Swelling after knee replacement

Swelling after knee replacement surgery is considered normal and can be easily avoided or treated. The objective of knee replacement surgery is to elevate the pain in the knee caused by over use, arthritis, infection, or normal wear and tear.

Knee replacement surgery is the replacement of the joints in the knee with artificial joints. This surgery is common but it does require the patience to follow the doctor's instructions to ensure that the knee will heal properly.


Normal swelling after knee replacement surgery is reduced the next morning. The swelling will continue to gradually go down as you become more active. Activities that will leave your feet in still position or on the floor for a long period of time such as walking or sitting in a chair may cause further swelling. Swelling can persist for three to four months after surgery and your replaced knew will always be slightly larger than your other knee.


Swelling after knee replacement surgery can happen in your knees, legs, ankles and toes. Blood clots in your leg vein after joint replacement surgery is the primary cause of swelling. If they block blood from flowing from the leg to the heart or if they move to the lungs they can be dangerous. People who are overweight, elderly, suffered from previous blood clots or those who have cancer are at an increased risk to have swelling after knee replacement surgery due to blood clots.


To help prevent swelling after knee surgery it is important to follow the doctor's rehabilitation instructions. There are a few exercises to reduce swelling such as placing ice in a cloth, elevating your leg above your heart and icing your knee for up to 20 minutes. Ankle pumps are a great exercise to improve circulation, reduce swelling and prevent blood clots. Ankle pumps are the flexing of the ankle so that the foot moves back and forth, repeat this routine 10 to 30 times per hour.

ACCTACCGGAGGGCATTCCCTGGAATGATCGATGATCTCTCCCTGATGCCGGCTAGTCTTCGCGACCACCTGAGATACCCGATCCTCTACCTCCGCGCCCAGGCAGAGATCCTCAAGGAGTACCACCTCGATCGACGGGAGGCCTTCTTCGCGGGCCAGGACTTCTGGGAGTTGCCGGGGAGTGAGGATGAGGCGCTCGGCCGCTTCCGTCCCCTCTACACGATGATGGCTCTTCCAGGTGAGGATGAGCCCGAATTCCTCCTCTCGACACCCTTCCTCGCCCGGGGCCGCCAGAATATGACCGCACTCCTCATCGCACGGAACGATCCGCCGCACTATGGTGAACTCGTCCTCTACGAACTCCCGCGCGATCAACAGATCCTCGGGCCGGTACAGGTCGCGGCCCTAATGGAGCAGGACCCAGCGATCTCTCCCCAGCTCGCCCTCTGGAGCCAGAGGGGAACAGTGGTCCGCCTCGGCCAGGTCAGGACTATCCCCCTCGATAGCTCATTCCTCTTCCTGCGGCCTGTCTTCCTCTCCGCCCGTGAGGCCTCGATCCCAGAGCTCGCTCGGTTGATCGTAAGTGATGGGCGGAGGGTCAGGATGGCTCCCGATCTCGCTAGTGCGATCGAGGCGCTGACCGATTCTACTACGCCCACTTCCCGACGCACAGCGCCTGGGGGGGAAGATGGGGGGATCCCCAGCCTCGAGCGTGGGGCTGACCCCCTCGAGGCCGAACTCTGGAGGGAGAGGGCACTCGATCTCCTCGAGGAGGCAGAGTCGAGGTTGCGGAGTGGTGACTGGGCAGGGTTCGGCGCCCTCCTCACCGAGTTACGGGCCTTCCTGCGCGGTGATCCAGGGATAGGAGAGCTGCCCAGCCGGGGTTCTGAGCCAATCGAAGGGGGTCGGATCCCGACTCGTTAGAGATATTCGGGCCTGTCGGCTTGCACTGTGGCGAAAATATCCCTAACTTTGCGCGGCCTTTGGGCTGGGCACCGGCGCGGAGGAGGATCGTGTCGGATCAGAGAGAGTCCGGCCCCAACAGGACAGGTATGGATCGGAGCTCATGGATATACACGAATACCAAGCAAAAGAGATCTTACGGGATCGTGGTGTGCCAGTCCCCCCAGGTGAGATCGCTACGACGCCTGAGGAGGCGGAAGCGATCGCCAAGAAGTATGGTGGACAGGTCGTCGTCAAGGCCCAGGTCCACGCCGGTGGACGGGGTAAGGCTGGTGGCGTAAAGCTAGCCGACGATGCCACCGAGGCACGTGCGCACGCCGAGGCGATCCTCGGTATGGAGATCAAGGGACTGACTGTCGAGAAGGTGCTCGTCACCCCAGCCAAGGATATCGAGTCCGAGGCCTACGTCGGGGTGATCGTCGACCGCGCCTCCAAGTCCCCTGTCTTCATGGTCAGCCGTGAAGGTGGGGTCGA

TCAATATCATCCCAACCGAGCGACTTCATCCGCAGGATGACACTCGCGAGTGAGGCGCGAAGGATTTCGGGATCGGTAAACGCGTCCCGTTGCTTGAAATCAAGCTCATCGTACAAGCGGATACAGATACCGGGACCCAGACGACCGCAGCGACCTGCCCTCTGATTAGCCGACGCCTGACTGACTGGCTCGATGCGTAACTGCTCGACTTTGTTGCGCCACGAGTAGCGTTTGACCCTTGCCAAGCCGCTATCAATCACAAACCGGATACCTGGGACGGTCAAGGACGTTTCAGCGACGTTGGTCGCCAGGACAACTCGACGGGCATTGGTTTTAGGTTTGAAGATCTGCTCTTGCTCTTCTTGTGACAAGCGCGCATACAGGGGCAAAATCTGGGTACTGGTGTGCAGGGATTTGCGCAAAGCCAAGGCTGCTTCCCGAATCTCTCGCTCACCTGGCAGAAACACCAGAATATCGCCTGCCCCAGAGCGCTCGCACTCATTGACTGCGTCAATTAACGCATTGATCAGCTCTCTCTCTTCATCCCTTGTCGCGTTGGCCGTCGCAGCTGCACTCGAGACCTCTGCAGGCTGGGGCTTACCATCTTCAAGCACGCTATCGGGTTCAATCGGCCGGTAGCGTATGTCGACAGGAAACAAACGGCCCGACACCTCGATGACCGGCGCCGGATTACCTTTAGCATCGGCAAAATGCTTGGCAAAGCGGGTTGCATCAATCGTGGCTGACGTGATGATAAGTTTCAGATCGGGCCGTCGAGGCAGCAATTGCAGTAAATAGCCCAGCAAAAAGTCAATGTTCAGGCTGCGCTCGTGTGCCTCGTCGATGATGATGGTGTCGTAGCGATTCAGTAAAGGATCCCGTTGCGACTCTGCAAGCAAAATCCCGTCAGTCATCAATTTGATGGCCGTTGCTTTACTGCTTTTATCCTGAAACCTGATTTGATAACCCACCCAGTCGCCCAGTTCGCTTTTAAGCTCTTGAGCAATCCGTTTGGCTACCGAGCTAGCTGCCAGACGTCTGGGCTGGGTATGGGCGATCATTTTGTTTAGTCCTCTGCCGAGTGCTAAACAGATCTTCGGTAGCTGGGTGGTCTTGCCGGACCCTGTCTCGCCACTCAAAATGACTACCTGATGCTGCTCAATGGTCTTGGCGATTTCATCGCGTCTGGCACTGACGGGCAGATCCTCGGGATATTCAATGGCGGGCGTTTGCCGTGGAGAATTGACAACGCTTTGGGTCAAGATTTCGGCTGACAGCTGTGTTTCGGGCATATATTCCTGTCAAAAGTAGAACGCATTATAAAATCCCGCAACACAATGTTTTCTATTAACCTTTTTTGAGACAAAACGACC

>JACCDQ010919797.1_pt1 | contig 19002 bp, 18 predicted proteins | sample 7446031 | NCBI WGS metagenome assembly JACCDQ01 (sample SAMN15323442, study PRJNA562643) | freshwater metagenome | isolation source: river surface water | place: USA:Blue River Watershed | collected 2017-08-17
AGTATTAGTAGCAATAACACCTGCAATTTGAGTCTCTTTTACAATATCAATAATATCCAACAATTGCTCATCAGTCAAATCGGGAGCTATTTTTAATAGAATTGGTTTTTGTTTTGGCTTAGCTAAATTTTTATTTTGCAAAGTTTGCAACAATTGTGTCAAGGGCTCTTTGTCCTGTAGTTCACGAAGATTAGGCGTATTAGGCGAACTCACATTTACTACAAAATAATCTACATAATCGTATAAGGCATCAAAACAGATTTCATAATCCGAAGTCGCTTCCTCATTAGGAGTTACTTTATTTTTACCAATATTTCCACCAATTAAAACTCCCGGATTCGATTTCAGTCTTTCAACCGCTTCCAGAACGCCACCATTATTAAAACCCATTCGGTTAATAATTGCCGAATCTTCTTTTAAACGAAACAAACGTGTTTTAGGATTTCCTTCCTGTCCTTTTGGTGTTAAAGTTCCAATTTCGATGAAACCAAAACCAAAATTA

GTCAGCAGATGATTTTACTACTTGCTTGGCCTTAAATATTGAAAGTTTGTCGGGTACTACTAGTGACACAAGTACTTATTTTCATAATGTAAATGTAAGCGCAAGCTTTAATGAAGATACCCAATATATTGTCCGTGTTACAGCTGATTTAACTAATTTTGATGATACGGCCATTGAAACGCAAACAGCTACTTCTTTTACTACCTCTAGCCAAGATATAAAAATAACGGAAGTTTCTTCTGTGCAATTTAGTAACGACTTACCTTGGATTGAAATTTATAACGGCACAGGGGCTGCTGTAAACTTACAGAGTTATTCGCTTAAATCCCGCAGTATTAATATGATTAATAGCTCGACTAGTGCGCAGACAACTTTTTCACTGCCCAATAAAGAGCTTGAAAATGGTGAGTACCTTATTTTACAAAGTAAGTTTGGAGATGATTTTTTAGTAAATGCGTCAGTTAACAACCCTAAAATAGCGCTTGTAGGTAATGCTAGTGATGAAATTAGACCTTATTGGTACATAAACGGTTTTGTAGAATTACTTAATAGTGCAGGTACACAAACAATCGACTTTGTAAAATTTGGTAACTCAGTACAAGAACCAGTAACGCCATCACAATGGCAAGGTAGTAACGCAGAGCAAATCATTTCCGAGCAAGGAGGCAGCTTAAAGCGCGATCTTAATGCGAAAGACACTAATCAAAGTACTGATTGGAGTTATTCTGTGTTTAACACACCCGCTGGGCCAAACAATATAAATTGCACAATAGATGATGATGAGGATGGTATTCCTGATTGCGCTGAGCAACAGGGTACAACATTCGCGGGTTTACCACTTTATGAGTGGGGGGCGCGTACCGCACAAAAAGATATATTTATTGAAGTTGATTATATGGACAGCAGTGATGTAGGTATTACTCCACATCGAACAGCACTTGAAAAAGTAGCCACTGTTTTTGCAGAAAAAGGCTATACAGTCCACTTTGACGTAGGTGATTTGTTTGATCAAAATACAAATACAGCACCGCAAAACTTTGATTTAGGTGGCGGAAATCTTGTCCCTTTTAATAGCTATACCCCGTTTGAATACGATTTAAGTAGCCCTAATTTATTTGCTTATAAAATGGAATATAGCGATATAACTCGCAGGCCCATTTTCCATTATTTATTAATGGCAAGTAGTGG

It is helpful to move the foot and ankle after surgery while in bed to increase blood flow to the muscles in your leg. Some patients may receive blood thinners such as Coumadin (warfarin), heparin or Lovenox to ensure proper blood flow. Support hose and compression boots may also be required to protect against blood clots and swelling of the knee after surgery. During your stay in the hospital you may be encouraged to use a continuous passive motion machine that is used to move the knee slowly while you are in bed.


Deep Venous thrombosis (DVT) occurs when blood clots form within the veins of the leg. The leg is usually warm and there is pain when it is touched. Pulmonary embolism is when the blood clots travel to the lungs and are lodged in the capillaries of the lung that cuts off blood supply to the lungs. The most effective way to reduce the risk of DVT is to begin moving the leg and ankles as soon as possible after surgery.